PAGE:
Reason #4: To Monitor Performance Over Time, Such as Year Over Year

When you've conducted a very reliable, controlled test you can then monitor changes over time. Research has shown that there is very little correlation between speech in quiet results and performance on a speech in noise test. If you monitor a person over time by using their speech recognition in quiet, you may not identify that their speech recognition in noise performance is going down. Your clinical findings will now be more likely to be in synch with the patient history.

Reason #5: To Assist with Counseling

Now, you have a test that can help you discuss with the patient how they might do in various situations. It will very easily explain why they're having trouble in certain listening situations and you have that information in front of you (you know what SNRs will give them problems). If you do aided testing, which is yet another use of these tests, you now will be able to give them realistic expectations for different types of real-world listening situations.

Reason #6: To Help Patients Make a Decision

Speech-in-noise testing can help patients who are not sure whether or not hearing aids are going to help them. You can sit them in the sound field and do a very quick unaided versus aided speech-in-noise test.  The results can give them the confidence that yes, hearing aids really do work and, in fact, they just did better in background noise during this testing, which is the very problem that they reported when they came in. In this case, you should use a relatively soft input level to demonstrate the benefits of audibility. If you use a louder presentation level, and they have only a mild-to-moderate hearing loss, there may not be any difference, aided or unaided.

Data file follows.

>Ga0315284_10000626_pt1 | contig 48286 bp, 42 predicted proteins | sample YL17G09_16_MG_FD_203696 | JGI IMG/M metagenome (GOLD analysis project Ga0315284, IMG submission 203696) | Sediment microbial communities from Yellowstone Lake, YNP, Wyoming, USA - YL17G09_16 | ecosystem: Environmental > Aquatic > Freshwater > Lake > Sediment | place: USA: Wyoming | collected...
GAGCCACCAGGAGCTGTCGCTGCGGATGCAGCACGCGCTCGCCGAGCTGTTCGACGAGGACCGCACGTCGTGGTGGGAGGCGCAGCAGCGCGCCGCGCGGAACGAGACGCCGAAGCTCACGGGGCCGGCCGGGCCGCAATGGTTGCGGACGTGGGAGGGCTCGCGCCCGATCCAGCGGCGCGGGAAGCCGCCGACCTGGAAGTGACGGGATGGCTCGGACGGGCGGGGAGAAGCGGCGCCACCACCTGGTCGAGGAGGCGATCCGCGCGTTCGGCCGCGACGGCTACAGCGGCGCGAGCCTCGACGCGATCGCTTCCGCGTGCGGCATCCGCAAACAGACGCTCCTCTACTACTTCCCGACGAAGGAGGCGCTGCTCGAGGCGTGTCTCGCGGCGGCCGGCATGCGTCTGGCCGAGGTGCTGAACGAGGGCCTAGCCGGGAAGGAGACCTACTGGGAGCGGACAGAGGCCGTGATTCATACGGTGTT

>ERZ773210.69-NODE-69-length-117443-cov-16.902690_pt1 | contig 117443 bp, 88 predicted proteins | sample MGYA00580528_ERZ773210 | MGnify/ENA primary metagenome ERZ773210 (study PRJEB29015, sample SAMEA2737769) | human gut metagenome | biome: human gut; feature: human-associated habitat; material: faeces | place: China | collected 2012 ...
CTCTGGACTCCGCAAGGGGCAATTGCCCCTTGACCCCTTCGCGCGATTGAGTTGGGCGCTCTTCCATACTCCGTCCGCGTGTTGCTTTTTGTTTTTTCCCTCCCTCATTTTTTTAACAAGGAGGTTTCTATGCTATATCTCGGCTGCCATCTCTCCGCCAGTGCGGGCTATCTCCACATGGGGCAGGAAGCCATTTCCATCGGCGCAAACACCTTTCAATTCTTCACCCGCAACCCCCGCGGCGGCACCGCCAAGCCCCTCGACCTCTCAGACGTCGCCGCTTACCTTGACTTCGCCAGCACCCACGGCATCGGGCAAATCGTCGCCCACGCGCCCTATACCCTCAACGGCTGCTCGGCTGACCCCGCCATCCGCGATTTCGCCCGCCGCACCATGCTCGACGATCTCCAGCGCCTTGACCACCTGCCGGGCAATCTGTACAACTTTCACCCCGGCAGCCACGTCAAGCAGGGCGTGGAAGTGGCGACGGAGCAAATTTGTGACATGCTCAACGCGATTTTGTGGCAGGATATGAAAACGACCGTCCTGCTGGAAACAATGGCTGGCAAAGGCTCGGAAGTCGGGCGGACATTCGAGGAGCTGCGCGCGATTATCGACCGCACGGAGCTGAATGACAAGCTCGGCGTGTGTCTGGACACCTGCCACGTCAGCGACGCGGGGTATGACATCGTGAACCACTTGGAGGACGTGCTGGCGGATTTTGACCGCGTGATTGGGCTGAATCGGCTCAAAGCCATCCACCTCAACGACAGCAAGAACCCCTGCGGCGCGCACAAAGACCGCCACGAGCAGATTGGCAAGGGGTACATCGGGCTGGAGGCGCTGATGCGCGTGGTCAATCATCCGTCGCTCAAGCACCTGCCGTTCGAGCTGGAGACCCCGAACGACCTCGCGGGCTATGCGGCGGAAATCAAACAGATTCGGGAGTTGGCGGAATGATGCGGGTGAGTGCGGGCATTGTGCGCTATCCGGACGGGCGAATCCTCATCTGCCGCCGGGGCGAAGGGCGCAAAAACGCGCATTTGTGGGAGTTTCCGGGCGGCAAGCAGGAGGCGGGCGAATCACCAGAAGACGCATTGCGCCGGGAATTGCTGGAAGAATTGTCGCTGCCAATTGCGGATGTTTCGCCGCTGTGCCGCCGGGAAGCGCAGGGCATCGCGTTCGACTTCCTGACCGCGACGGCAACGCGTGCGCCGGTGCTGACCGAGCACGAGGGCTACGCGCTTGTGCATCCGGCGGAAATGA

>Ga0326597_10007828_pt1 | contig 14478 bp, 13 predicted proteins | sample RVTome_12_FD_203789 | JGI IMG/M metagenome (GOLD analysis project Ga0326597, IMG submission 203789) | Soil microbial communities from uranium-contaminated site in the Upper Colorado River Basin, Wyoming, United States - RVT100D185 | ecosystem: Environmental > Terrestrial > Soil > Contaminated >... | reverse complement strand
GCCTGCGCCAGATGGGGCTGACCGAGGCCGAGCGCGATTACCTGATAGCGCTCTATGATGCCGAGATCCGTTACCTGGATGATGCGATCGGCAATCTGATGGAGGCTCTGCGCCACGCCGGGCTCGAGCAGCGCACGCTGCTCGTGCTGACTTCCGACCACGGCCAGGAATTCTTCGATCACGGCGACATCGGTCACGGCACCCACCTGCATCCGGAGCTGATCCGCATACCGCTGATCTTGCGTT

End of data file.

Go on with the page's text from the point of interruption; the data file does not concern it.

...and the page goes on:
And a bonus reason: MarkeTrak VIII revealed that when you do speech testing as part of the hearing aid fitting, patient satisfaction and patient loyalty improve. We are not really sure why, as that wasn't specifically asked as part of the survey. It could simply be that the act of doing speech testing gives the patient confidence that the hearing aids are working.  Or, knowing the patient’s speech understanding in background prompted the dispensing audiologist to be a better counselor.

For more information, check out the course Signia Expert Series: Speech-in-Noise Testing for Selection and Fitting of Hearing Aids: Worth the Effort?  This course discusses the rationale for speech-in-noise testing, reviews common tests and their clinical uses, and includes many case studies with real-world application.


h gustav mueller

H. Gustav Mueller, PhD

Dr. H. Gustav Mueller holds faculty positions with Vanderbilt University, the University of Northern Colorado and Rush University. He is a consultant for WSAudiology and Contributing Editor for AudiologyOnline, where he has the monthly column “20Q With Gus.”  Dr. Mueller is a Founder of the American Academy of Audiology and a Fellow of the American Speech and Hearing Association.  He has co-authored over ten books on hearing aids and hearing aid fitting, including the recent three-volume Modern Hearing Aids series, and the clinical text on Speech Mapping and Probe Microphone Measures. Gus is the co-founder of the popular website www.earTunes.com, and resides on a tropic North Dakota island, just outside the city of Bismarck